In terms of content, it will remain virtually the same. But the new site, www.NewYorkNoFaultAdvisor.com, will be more visually interesting.

Be there. Aloha. (as Jack Lord used to say)

Roy A. Mura said...

That explains some things, Rosemary.

Outsourcing of NY no-fault legal drafting? The area of law is tough enough for practicing New York lawyers. NY no-fault firms -- provider firms?? -- are outsourcing their work to India? We must be talking about boilerplate drafting, right?

I'm sure Larry and Dave appreciate the international plug, though.

Larry Rogak said...

Re Rosemary from India: I am dizzy with the vision of Rogak, the many-armed no-fault god (each arm holding a pen, of course), being a subject of intellectual reverence in the land of Ghandi.

But that pales in comparison to Dave Gottlieb's No-Fault Paradise being considered "the ultimate." Dave, you have to re-name your blog "No Fault Nirvana."

As for outsourcing of NF paper by plaintiff firms... I've been calling NY No-Fault an "industry" for years. I didn't realize just how literally correct that was.

How long can it be before "No Fault Claims" appear on an episode of "How It's Made"?

Anonymous said...

Rosemary: what no fault firms are outsourcing their work to India? Please out them so that this can be stopped. The last thing we need is more unemployed attorneys in an already low paying area like ins defense to be in the same boat as doc review attorneys in the USA!

Roy A. Mura said...

What should be my policy on blasphemous blog comments? Easy Larry. Don't think that being a recommended author means you're a deity. The Heart of Darkness was recommended reading in high school, but I don't think any of my friends considered Joseph Conrad god-like.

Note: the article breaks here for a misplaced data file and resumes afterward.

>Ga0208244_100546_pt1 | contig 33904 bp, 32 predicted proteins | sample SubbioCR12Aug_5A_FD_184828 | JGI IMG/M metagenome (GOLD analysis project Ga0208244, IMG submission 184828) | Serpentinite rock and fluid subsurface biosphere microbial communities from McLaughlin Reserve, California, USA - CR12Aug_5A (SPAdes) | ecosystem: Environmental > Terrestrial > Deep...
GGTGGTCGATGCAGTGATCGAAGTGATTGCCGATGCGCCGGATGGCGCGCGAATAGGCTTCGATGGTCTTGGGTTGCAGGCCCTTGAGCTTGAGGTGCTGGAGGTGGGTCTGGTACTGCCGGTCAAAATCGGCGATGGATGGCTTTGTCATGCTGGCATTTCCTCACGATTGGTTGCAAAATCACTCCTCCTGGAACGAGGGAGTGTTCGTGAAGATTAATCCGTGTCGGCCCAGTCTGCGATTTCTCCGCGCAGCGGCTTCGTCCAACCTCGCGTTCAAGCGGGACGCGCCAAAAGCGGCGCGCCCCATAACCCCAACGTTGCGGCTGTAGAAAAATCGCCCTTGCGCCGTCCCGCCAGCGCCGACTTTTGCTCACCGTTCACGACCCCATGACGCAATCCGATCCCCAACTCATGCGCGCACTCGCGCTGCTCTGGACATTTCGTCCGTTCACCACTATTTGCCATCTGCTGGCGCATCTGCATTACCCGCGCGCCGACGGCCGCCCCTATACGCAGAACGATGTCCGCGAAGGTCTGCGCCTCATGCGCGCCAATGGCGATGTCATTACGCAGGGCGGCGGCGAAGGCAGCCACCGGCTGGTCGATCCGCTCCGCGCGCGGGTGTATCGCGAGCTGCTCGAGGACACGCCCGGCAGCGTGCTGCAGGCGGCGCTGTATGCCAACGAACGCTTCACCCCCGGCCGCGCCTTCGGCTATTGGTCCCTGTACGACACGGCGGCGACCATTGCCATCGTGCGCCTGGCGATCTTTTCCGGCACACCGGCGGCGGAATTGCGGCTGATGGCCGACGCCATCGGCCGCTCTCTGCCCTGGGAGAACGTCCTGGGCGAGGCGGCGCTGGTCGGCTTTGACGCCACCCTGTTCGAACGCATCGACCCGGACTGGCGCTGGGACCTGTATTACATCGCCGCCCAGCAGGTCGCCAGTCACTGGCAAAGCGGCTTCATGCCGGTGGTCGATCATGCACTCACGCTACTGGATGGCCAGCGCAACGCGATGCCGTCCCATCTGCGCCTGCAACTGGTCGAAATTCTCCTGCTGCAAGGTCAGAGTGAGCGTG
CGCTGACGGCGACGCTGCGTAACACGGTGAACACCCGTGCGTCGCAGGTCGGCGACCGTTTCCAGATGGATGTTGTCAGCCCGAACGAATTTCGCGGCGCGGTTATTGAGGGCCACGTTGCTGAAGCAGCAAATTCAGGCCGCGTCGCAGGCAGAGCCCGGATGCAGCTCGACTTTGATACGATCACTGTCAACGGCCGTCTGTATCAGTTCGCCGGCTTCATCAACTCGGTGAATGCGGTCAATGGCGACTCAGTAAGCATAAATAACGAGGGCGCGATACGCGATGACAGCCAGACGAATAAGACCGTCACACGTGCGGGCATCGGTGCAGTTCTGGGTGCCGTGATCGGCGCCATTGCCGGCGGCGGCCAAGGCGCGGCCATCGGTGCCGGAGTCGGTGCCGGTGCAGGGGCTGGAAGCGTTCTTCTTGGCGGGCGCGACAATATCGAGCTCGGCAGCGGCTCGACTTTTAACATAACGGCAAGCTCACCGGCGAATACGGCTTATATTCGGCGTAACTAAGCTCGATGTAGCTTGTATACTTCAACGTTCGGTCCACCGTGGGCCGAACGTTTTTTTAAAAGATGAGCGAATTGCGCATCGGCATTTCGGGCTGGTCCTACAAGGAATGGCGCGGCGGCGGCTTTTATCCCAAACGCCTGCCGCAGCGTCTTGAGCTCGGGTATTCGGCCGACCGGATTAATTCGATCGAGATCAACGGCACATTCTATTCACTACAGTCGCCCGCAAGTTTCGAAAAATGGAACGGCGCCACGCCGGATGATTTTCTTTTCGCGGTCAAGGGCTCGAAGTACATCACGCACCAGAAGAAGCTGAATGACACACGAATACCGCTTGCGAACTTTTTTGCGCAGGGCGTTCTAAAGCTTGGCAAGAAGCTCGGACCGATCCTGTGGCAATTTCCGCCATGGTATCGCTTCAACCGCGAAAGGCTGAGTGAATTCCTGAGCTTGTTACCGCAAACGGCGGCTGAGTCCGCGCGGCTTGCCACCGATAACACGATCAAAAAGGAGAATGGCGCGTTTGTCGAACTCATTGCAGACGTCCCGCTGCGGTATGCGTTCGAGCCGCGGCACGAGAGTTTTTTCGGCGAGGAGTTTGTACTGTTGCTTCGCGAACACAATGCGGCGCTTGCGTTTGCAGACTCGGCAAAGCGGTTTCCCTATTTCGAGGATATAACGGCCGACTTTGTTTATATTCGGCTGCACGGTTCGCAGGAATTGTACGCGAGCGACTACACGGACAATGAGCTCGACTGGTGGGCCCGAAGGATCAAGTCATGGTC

You realize, of course, that you reportedly are educating those who take work away from NY lawyers, right? An unintended consequence, no doubt, but still an interesting state of affairs for the legal industry. Any lawyer whose practice includes document drafting or review must acknowledge the inevitability of LPO (legal process outsourcing) in our industry.

I'm not offended at the revelation that some NY no-fault firms are outsourcing drafting work to India, but I am a bit surprised. I guess that points up just how boilerplate most no-fault work actually is. Not that it should be that way, but it is.

Roy A. Mura said...

Rosemary --

If you revisit this post, there's no need to out the outsourcing "several NY no-fault law firms" sending you work. Like Anonymous, I'm sure we'd all like to know the names of those firms, but we respect the privacy of those business relationships.

Would I would like to know, however, is whether you track the success/failure of the pleadings you draft, especially if they include motion papers. Can you tell us what types of pleadings and papers you draft for NY lawyers? Do you receive and handle HIPAA-protected materials and, if so, how do you ensure and protect the privacy of those materials? What about dox containing US social security numbers? Are special precautions taken to safeguard those materials, including in what I presume is their email transmission to and from you?

So many questions.

If you would like to guest post on my blog about the work you do for NY no-fault firms, please do. You can submit an article directly to me at roy.mura@muralaw.com.